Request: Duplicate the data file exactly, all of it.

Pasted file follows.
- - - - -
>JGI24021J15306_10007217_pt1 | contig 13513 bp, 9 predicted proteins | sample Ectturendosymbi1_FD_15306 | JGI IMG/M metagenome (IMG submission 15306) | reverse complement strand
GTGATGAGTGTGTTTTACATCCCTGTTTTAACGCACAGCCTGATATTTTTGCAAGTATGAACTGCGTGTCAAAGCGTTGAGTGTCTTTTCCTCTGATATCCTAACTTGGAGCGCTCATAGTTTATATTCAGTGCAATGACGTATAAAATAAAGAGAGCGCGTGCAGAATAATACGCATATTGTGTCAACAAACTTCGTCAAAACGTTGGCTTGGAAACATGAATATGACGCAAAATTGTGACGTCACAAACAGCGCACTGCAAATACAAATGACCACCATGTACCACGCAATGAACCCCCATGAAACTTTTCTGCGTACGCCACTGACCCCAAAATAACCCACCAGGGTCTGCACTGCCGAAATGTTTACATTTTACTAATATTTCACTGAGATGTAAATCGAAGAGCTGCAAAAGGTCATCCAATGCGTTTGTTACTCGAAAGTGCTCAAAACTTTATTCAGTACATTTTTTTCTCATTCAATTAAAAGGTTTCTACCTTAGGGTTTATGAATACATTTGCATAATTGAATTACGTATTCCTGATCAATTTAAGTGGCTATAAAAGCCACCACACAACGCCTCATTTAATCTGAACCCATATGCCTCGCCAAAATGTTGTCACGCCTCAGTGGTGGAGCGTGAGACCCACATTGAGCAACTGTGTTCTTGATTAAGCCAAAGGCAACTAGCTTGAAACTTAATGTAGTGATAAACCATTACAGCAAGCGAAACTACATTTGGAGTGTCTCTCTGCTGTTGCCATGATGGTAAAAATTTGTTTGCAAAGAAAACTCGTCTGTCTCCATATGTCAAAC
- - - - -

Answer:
>JGI24021J15306_10007217_pt1 | contig 13513 bp, 9 predicted proteins | sample Ectturendosymbi1_FD_15306 | JGI IMG/M metagenome (IMG submission 15306) | reverse complement strand
GTGATGAGTGTGTTTTACATCCCTGTTTTAACGCACAGCCTGATATTTTTGCAAGTATGAACTGCGTGTCAAAGCGTTGAGTGTCTTTTCCTCTGATATCCTAACTTGGAGCGCTCATAGTTTATATTCAGTGCAATGACGTATAAAATAAAGAGAGCGCGTGCAGAATAATACGCATATTGTGTCAACAAACTTCGTCAAAACGTTGGCTTGGAAACATGAATATGACGCAAAATTGTGACGTCACAAACAGCGCACTGCAAATACAAATGACCACCATGTACCACGCAATGAACCCCCATGAAACTTTTCTGCGTACGCCACTGACCCCAAAATAACCCACCAGGGTCTGCACTGCCGAAATGTTTACATTTTACTAATATTTCACTGAGATGTAAATCGAAGAGCTGCAAAAGGTCATCCAATGCGTTTGTTACTCGAAAGTGCTCAAAACTTTATTCAGTACATTTTTTTCTCATTCAATTAAAAGGTTTCTACCTTAGGGTTTATGAATACATTTGCATAATTGAATTACGTATTCCTGATCAATTTAAGTGGCTATAAAAGCCACCACACAACGCCTCATTTAATCTGAACCCATATGCCTCGCCAAAATGTTGTCACGCCTCAGTGGTGGAGCGTGAGACCCACATTGAGCAACTGTGTTCTTGATTAAGCCAAAGGCAACTAGCTTGAAACTTAATGTAGTGATAAACCATTACAGCAAGCGAAACTACATTTGGAGTGTCTCTCTGCTGTTGCCATGATGGTAAAAATTTGTTTGCAAAGAAAACTCGTCTGTCTCCATATGTCAAAC